Here I am after a strenuous outing at -30 something C in January. I was toasty warm!

Yes I realize that you can't really see the jacket. 

For some reason I didn't take modeled photos. 

Here's another action shot - a photo taken on a hike in March, after most of the snow was gone. Again, this jacket performed like a champ in much less frigid conditions. 

The zipped pockets are very big - the size of the entire front below the yoke and above the lower band. I used some miscellaneous mesh fabric from stash for the backing of the pockets. 

The sleeves are nice and long so the jacket is great for biking. 

The shape of the collar is perfect. I often find that stand collars jab me in the chin, but this one starts with a low enough scoop to be truly comfortable even when the jacket is zipped up to the top. 

Almost as good as a modeled photo, no?

I'm going to try to figure out a good fabric combo for a windproof/water-resistant running jacket.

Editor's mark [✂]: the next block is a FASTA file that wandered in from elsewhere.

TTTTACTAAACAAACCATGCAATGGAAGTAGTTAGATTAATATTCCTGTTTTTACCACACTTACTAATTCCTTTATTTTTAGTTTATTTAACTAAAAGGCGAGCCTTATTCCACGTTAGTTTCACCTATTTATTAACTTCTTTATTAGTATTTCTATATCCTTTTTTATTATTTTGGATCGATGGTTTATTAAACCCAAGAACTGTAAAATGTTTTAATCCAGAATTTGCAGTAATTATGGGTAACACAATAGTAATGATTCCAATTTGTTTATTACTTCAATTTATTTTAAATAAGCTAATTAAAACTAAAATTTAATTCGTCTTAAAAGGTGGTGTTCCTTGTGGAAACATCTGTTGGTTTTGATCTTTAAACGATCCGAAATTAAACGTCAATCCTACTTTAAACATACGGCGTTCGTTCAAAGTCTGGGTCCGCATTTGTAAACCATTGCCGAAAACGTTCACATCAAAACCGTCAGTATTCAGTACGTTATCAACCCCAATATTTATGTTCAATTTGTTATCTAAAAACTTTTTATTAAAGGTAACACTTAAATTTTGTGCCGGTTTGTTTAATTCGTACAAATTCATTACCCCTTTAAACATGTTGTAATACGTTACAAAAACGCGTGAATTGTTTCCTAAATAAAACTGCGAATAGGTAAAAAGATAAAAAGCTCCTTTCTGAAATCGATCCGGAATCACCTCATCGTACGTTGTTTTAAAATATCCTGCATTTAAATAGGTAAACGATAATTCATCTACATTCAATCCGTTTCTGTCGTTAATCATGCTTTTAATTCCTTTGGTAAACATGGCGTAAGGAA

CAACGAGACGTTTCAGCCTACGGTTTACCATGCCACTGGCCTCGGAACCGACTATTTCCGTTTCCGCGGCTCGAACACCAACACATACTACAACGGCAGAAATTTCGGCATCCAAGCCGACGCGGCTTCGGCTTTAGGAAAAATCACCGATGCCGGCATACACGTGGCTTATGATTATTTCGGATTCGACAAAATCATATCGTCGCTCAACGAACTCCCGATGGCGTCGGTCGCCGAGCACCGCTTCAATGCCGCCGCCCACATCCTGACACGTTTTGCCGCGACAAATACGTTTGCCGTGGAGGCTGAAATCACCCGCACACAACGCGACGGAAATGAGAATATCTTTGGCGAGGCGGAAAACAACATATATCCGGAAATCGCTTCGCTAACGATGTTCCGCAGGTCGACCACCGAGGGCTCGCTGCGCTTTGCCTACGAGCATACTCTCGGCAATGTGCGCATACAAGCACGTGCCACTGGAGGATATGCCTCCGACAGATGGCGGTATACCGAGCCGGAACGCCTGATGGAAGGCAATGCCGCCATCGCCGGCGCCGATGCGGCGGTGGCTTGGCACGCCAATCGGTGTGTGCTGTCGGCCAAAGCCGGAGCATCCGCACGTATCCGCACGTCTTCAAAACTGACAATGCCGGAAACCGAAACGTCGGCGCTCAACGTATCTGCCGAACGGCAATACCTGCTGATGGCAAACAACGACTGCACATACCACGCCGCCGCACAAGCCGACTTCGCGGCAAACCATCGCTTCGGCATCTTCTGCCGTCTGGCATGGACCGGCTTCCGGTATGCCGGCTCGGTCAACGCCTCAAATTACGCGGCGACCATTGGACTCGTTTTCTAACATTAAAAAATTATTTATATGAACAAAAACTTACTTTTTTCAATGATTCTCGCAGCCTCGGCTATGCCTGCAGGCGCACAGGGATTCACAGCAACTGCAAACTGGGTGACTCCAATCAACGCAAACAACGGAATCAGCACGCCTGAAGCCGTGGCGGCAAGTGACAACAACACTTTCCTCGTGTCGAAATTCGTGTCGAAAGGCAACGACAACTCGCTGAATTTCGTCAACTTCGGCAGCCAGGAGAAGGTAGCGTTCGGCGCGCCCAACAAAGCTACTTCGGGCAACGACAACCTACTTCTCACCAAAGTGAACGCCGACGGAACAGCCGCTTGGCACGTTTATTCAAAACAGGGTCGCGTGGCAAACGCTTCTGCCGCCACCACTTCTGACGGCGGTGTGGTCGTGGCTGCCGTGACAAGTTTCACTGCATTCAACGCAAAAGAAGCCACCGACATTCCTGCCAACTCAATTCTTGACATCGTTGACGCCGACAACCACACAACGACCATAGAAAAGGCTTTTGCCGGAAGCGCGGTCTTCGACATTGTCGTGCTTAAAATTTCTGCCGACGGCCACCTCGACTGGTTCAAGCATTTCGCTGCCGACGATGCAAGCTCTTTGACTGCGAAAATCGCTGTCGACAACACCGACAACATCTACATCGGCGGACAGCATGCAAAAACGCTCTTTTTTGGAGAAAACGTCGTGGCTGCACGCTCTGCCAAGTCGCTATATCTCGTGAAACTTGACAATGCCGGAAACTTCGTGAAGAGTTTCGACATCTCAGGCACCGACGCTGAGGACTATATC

Sunday, May 1, 2022

More pandemic comfy clothes - workout edition

 All my posts these last 2 years start by apologetically noticing how neglected my blog is. So I won't do that again. 

I realized though that my blog is completely useful - to me at least. I bought some fun jersey yesterday and want to make a top I've made a few times before. The pattern is Jalie 2449, which is not in the catalogue any more (but is similar to 2910). I looked at the traced pattern and the top I last made from this pattern (in 2017) and thought hmmm it looks like I adjusted it to be less fitted. Sure enough, my blog entry mentions this. Stupidly, I didn't adjust the pattern though. This time, I retraced it so I can faithfully reproduce it the next time (maybe 2028 or so) I make this versatile top. Thanks to former me for mentioning it, thanks to present me for thinking to look it up. 

And for a report on recent (ish) projects...

My garment sewing has been sadly neglected except for a few tester patterns for Jalie. Stay tuned to Jalie's web site to see what the new patterns will look like. They should be released soon.